Should I Fumigate for Bed Bugs?

Submitted by Crystal on Tue, 2017-10-10 11:39

When “The Best Option” Isn’t The Best Option

We can all imagine the frustrations and hardship that can come from having a few bed bugs, let alone an entrenched infestation. Waking up night after night to bites is enough to make anyone want to take the “nuclear option” of fumigation.

Not to be confused with the setting off of a fogger in one’s house (which is not recommended for bed bugs), fumigation involves the release of insecticide in a structure or container that is completely sealed with a tarp. As the fumigant penetrates through everything—cracks, crevices, wood, boxes—it can kill everything if the fumigant is at the right concentration for the right amount of time.

If done correctly, bed bugs in the residence are killed after one treatment.

Despite being highly effective, however, this method of treatment isn’t for everyone. That’s because, depending on which part of the country you live in, fumigation services can be prohibitively expensive.

Structure Fumigations and Geography

“Fumigation is typically done in the South, the Southeast and Southern California,” said Jeff White, technical director of BedBug Central. “The reason for that is because they have a type of termite that can only be treated with fumigation. In Northern states, it’s rare to conduct structure fumigations.”

While companies in the South can routinely do fumigations, the rare nature of it in the Northern U.S. can make it extremely expensive and hence, price-limiting. For instance, fumigation for a single home could cost 3-5 times as much in the North as it does down South.

Those prices are, of course, for stand-alone structures, as one major limitation with fumigation is that it is “very difficult to near impossible to do in multi-family housing situations,” according to entomologist Rick Cooper, the vice president of Cooper Pest Solutions.

Cooper recalls a pest management company in Reading, Pa. that circumvented that issue with a high-rise by having the entire structure sealed off and fumigated.

Though it could have worked beautifully, he said, the tenants brought bed bugs back into the building via bags they had taken with them prior to the fumigation. 

Problems Associated with Fumigation and Viable Treatment Options

Another major downside of fumigation is that once the structure is aerated, there are no lingering effects—meaning the building is still susceptible to bed bugs unlike other methods of treatment that use pesticides with residual effects.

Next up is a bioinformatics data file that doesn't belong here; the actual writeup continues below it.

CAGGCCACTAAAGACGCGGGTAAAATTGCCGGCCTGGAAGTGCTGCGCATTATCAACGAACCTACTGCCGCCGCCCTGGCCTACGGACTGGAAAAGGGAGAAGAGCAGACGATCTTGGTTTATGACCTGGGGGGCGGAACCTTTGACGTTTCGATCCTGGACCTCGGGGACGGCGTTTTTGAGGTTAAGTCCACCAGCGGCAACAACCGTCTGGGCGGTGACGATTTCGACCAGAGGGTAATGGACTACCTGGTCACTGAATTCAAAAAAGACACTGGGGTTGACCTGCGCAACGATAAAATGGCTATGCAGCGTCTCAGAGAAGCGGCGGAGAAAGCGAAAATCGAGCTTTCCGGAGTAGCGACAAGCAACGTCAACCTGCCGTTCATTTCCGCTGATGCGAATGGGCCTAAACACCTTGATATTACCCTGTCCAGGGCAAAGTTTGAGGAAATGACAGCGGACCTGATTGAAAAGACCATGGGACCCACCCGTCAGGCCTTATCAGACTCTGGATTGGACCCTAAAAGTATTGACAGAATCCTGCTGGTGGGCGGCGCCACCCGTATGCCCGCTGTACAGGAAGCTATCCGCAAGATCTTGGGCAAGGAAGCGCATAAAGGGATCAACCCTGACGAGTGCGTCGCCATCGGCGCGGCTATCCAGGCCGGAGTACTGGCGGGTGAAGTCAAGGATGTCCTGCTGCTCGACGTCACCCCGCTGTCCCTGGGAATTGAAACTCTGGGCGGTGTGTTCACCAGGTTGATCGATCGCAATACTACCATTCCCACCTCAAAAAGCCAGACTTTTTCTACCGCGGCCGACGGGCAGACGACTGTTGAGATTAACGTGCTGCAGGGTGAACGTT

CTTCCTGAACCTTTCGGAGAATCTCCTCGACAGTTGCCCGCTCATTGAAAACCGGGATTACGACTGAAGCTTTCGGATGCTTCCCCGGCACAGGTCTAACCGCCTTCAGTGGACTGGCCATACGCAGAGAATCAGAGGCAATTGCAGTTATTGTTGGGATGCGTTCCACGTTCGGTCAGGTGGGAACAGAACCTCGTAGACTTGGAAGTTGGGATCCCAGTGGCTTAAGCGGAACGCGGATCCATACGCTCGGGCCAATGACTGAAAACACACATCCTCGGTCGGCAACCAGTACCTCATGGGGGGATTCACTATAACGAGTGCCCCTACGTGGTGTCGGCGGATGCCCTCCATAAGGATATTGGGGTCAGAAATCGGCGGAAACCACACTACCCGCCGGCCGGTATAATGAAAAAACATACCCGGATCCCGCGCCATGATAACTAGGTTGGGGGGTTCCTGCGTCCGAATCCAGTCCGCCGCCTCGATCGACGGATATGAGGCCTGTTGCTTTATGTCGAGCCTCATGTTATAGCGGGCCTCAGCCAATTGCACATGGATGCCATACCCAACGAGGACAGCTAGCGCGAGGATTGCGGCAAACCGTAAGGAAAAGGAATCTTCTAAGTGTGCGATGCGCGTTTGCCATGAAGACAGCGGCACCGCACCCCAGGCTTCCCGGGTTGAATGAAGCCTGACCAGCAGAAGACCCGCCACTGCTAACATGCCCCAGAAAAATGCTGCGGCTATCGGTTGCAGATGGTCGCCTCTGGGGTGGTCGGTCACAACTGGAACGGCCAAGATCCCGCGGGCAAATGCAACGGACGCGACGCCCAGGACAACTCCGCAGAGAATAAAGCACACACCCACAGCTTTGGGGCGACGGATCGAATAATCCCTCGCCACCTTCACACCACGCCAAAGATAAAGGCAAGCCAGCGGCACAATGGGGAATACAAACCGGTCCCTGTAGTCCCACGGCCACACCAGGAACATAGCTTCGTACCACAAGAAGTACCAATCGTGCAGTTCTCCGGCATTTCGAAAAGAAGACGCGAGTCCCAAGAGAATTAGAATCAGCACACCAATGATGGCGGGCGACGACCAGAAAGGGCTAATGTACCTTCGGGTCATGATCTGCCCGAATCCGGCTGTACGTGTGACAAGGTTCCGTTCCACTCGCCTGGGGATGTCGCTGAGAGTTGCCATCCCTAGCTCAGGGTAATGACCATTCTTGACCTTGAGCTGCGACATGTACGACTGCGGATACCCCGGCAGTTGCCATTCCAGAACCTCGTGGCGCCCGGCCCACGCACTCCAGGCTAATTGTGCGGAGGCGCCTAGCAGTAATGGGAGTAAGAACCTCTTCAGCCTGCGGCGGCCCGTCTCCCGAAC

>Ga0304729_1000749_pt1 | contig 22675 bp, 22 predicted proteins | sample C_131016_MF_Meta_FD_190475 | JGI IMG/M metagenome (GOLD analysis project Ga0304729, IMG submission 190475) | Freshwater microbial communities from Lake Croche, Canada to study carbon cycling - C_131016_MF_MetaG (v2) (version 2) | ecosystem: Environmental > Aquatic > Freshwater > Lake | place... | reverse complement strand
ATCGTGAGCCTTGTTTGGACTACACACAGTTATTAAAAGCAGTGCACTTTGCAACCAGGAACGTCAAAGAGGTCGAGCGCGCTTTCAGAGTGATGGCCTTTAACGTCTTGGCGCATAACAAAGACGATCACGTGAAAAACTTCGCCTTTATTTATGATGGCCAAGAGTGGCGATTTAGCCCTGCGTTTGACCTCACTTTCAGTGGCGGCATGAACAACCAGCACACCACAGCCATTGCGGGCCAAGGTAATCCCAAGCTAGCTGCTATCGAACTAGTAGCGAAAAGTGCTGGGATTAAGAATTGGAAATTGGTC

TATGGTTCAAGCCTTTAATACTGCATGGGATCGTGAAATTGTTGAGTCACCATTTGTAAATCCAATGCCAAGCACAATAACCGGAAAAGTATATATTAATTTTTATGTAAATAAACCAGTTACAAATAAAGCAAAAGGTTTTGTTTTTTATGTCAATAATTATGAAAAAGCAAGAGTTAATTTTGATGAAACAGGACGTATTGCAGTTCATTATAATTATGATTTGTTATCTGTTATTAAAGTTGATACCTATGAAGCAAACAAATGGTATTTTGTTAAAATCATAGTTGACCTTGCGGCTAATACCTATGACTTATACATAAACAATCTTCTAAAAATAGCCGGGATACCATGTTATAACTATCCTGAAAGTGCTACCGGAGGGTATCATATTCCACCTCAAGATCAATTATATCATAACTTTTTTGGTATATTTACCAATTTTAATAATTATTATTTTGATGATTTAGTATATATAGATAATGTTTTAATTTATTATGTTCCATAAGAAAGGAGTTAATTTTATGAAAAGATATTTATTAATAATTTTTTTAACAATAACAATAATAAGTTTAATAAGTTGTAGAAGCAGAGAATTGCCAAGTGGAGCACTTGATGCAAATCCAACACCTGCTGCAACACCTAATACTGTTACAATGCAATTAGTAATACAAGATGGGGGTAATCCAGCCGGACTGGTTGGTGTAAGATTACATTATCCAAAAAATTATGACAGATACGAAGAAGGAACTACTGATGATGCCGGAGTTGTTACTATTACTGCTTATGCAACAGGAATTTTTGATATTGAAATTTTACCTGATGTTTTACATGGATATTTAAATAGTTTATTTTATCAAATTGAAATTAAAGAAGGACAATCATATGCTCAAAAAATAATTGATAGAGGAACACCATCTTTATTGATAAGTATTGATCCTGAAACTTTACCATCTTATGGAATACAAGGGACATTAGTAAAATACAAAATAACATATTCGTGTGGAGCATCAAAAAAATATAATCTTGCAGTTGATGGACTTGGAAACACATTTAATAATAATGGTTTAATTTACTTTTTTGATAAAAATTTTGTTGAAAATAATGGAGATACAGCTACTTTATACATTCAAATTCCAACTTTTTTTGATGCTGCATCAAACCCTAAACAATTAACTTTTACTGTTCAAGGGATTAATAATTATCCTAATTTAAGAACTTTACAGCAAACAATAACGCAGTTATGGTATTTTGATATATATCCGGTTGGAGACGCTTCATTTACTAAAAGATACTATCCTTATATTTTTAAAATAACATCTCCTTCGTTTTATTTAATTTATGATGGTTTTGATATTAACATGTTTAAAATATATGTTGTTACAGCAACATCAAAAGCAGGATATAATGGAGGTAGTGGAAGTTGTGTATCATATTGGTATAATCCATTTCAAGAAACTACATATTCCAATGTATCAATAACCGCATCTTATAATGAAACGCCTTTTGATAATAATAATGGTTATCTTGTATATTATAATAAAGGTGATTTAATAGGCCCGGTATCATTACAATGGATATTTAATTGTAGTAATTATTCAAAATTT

The sheer cost and the absence of any lingering impact on bed bugs is what makes customers and pest management companies pursue alternatives to fumigation. Also when conducting a whole structure fumigation, residents are faced with the inconvenience of having to cram in with relatives or rent a hotel.

“When we discuss bed bug treatments with clients, we typically examine a couple different treatment options,” said White.

At the opposite end of the cost spectrum is integrated pest management (IPM), which uses pesticides and non-chemical forms of bed bug treatment, such as monitors, mattress and box spring encasements, as well as vacuums.

Another treatment option for bed bugs is heat treatment, which uses very high temperatures to kills bed bugs and their eggs.

“That is the mid-point between a traditional form of pest control and fumigation,” White said. “With heat, you can sometimes get rid of bed bugs in one treatment. However, when the problem gets a little more advanced, it can also get more expensive.”

Though heat treatments may only involve 1-2 treatments spread out over a few weeks, the cost can be significantly higher than IPM, which may involve 2-4 treatments over the course of a month or two.

How much higher?

Heat treatment can cost double that of integrated pest management—and fumigation can cost 3-5 times as much.

As with fumigation, heat treatments have the potential to fail.

“It can be compromised based on the construction type, clutter and whether the insects are entrenched in the structure,” Cooper said. “Fumigation would address all those issues but it’s really only a practical option if you’re in a part of the country where fumigations are done routinely.”

Cooper notes that the only time fumigation may be practical for people in Northern states is when you’re moving from an infested location to a new home.

 “Then, you can do a trailer fumigation where you pack your belongings into a truck and have it fumigated,” Cooper said. “Trailer fumigation is much less expensive than that of a complete structure fumigation. It could be under $1,000.”

 This scenario is similar to the portable fumigation that helped the offices of Buzzfeed get through their nightmare bed bug infestation earlier this year.

 That said, fumigation wasn’t Buzzfeed’s only option. Frustrated office managers and homeowners can turn to more cost-effective solutions that utilize monitoring to prevent bed bugs from reestablishing themselves.   

 Integrated pest management and heat treatment can be highly effective when part of a comprehensive bed bug treatment plan. Aspects of IPM can even be combined with heat treatments if the situation calls for it.

 For instance, after a heat treatment, the use of mattress and box spring encasements as well as bed bug interception devices, can be used proactively to monitor for potential bed bugs in the event that any survived or have been reintroduced. Likewise, SenSci™ ActivVolcanos® can be installed in cubicles in office buildings to help monitor when and where bed bugs are being introduced into a previously sterile environment.   

 For more information on the SenSci Product line, visit www.SenSciOnline.com.



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